[Lesson 45: Judges & Ruth] [Table of Contents] [Lesson 47: David & Goliath]

Lesson 46

Samuel, Saul, and David

1 Samuel 1-16; Psalms 8,23

Peace be with you, listening friends. We greet you in the name of God, the Lord of peace, who wants everyone to understand and submit to the way of righteousness that He has established, and have true peace with Him forever. We are happy to be able to return today to present your program The Way of Righteousness.

In our last program, we saw that the time following the prophet Joshua was a dark and corrupt period in the history of the nation of Israel. But even in that dark time we observed the light of the faithfulness of God. The Lord had not forgotten what He had promised to Abraham and his descendants concerning the Redeemer who was to come forth from the nation of Israel.

Thus we saw how God was at work in the life of a woman called Ruth. Ruth was not an Israelite, but she believed in the God of Israel with all her heart. And while many Israelites turned from the Lord their God to follow the religions of the surrounding nations, Ruth chose to turn from the religion of her father to follow the God of Israel. Ruth moved to the land of Israel and settled in the town of Bethlehem where she married an Israelite named Boaz. Boaz and Ruth had a son named Obed; and Obed begot Jesse, the father of the prophet David. Thus God's plan to redeem the children of Adam from their sins was moving ahead, because it was through the descendants of David that the Redeemer would come into the world. It was in Bethlehem, David's hometown, that the Savior was to be born. In future lessons, we will hear how God's prophets predicted all these things and then how the Redeemer fulfilled them hundreds of years later. Only God could do such a thing!

The prophet David {Dawud in Arabic} is very prominent in the Holy Scriptures. His name appears more than one thousand times. What do you know about the prophet David? Perhaps you know that he was the young man who defeated Goliath, the giant, with just a sling and stone. You probably also know that David was a great king in Israel and the prophet who wrote much of the book of Psalms {Zabur}. If you know these things, that is great, but your knowledge of David should not end there. If we know that David was a great king, but do not know what made him great-of what use to us is such knowledge? Or if we know that David wrote the Word of God in the Psalms, but do not know what he wrote-of what use is that to us?

Friends, if you want to increase your knowledge concerning the prophet David and hear some of the wonderful and powerful words that he wrote in the Psalms, then we invite you to join us for today's study and for the next five lessons.

Do you know the name of the prophet of God who preceded the prophet David? It is the prophet Samuel. God chose Samuel to turn the people of Israel back to the Lord their God, because their hearts were very far from God. Today we will read from the book of Samuel. This holy book is important among the Writings of the Prophets, because it contains valuable stories from the life of Samuel and the first three kings of Israel: Saul, David and Solomon.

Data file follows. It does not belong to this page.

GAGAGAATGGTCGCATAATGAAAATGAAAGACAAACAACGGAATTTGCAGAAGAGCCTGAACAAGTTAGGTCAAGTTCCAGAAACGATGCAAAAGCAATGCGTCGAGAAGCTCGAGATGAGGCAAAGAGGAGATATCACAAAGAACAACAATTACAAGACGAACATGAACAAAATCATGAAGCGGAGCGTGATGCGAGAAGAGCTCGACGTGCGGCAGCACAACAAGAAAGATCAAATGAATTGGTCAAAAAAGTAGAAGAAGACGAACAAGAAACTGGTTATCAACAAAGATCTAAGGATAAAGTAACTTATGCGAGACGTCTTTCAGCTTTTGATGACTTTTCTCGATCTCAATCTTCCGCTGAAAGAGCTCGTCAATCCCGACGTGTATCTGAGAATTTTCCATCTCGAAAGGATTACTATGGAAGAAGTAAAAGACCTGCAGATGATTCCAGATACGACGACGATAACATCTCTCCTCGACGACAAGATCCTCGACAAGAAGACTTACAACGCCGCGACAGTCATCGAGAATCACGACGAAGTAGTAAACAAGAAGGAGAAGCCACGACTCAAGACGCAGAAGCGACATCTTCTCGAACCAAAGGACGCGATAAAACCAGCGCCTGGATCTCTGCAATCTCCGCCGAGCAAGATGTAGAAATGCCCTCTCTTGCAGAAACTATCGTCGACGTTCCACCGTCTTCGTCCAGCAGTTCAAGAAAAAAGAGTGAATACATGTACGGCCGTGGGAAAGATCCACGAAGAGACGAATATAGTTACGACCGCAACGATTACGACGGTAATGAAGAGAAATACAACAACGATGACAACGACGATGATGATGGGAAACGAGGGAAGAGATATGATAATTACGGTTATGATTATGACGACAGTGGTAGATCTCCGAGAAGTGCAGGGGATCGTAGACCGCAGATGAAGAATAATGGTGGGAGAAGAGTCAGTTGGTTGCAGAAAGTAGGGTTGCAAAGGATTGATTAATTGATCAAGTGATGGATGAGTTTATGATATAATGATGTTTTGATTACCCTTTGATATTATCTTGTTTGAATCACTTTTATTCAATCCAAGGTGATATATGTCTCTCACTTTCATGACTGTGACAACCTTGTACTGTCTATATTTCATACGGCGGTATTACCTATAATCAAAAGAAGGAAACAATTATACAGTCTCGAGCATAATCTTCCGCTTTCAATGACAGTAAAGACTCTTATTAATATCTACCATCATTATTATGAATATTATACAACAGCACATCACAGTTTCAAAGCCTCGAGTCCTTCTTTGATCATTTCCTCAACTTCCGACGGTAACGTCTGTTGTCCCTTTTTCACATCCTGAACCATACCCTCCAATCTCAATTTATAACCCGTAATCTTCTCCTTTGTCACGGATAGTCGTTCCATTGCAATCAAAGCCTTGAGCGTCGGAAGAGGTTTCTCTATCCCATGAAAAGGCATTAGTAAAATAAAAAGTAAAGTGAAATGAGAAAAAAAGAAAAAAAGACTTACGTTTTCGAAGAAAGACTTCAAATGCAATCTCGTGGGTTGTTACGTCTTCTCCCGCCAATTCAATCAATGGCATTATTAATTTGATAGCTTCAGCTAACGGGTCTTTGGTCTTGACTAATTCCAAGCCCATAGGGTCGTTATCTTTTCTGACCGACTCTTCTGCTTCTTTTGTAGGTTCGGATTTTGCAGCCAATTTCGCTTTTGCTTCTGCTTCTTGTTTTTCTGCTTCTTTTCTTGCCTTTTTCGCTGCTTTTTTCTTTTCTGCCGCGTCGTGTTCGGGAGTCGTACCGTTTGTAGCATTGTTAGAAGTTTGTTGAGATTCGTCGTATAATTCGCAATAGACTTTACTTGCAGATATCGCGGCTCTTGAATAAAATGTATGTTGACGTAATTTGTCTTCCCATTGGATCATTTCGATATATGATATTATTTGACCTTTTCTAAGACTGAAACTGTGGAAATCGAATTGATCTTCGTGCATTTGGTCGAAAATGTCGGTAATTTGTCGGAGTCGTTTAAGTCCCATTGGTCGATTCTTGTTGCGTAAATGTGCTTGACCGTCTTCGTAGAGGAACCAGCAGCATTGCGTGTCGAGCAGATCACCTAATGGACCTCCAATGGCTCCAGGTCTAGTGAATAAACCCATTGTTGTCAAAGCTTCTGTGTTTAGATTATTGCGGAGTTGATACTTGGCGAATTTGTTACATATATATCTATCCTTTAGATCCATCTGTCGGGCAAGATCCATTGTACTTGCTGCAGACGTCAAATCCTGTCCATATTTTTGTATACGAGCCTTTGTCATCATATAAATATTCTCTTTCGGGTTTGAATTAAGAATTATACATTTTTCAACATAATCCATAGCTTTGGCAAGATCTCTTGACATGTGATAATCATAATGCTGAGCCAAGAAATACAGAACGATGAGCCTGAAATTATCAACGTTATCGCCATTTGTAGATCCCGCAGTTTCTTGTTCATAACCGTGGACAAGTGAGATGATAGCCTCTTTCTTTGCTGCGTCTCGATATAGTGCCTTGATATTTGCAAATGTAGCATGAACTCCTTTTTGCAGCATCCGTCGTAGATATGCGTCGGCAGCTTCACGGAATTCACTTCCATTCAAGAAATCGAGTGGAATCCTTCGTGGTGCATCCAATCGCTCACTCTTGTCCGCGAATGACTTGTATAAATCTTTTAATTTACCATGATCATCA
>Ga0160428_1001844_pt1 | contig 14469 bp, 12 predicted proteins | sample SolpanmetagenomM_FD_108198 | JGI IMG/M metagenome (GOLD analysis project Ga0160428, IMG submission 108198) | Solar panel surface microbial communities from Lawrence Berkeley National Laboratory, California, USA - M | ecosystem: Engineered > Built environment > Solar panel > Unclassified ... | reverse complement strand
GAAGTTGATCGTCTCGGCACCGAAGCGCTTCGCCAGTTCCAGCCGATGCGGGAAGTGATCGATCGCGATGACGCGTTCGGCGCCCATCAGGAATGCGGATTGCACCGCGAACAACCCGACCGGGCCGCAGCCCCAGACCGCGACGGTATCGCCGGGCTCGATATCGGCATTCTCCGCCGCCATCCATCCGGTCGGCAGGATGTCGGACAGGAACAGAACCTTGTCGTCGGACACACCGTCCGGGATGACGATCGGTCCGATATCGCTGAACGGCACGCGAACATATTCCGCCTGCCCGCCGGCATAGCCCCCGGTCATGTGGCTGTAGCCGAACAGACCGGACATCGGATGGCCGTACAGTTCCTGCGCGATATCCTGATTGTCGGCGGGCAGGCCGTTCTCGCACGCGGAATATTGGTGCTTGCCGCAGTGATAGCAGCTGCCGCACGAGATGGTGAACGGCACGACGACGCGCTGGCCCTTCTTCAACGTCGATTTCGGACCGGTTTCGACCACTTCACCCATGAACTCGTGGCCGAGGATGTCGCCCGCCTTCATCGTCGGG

As we have seen, God gave the Israelites leaders such as Moses, Joshua and Samuel to guide and judge them. However, the Lord God, who delivered them from their bonds of slavery in Egypt, was their rightful King. God, who commanded them to make a special tent so that He could place His glory in their midst, wanted to be their Ruler. They were to obey and follow Him alone. However, most of the Israelites were not content to have just the Lord as their King. They wanted to be like all the nations of the world and have a son of Adam to reign over them as their king!

In chapter eight of the first book of Samuel, the Scripture says:

(1 Sam. 8) 4So all the elders of Israel gathered together and came to Samuel at Ramah. 5They said to him, "You are old, and your sons do not walk in your ways; now appoint a king to lead us, such as all the other nations have." 6But when they said, "Give us a king to lead us," this displeased Samuel; so he prayed to the Lord. 7And the Lord told him: "Listen to all that the people are saying to you; it is not you they have rejected, but they have rejected me as their king. 8As they have done from the day I brought them up out of Egypt until this day, forsaking me and serving other gods, so they are doing to you. 9Now listen to them; but warn them solemnly and let them know what the king who will reign over them will do."

Thus, God told Samuel to give the people what they wanted and to appoint a king for them. God did not want the Israelites to have another king besides Him, but since they had rejected God's reign, God would not rule over them by force. In the next chapter, we see how Samuel appointed for the Israelites a man by the name of Saul. The Scripture says: "Then Samuel took a flask of oil and poured it on Saul's head." (1 Sam. 10:1) That is what the Israelites did whenever they appointed someone. They poured oil on the head of the prophet, priest or king to set him apart. After Samuel poured oil on Saul's head, he said to all the people, "'Do you see the man the Lord has chosen? There is no one like him among all the people.' Then the people shouted, 'Long live the king!" (1 Sam. 10:24)

At first, the Israelites rejoiced greatly in their king, Saul. He was strong and brave, and young and handsome, and taller than all the other children of Israel. By outward appearances, Saul should have been an excellent king. But God does not evaluate things as man does. Man looks at the outward appearance, but God looks at the heart. King Saul started out well, but, in time, he became proud and jealous and self-sufficient. Saul honored God with his lips, but his heart was far from Him. Saul did not respect and obey the Word of God. He did what he wanted to do instead of what God wanted him to do.

Thus, the Scripture tells us that some years after Saul was appointed king,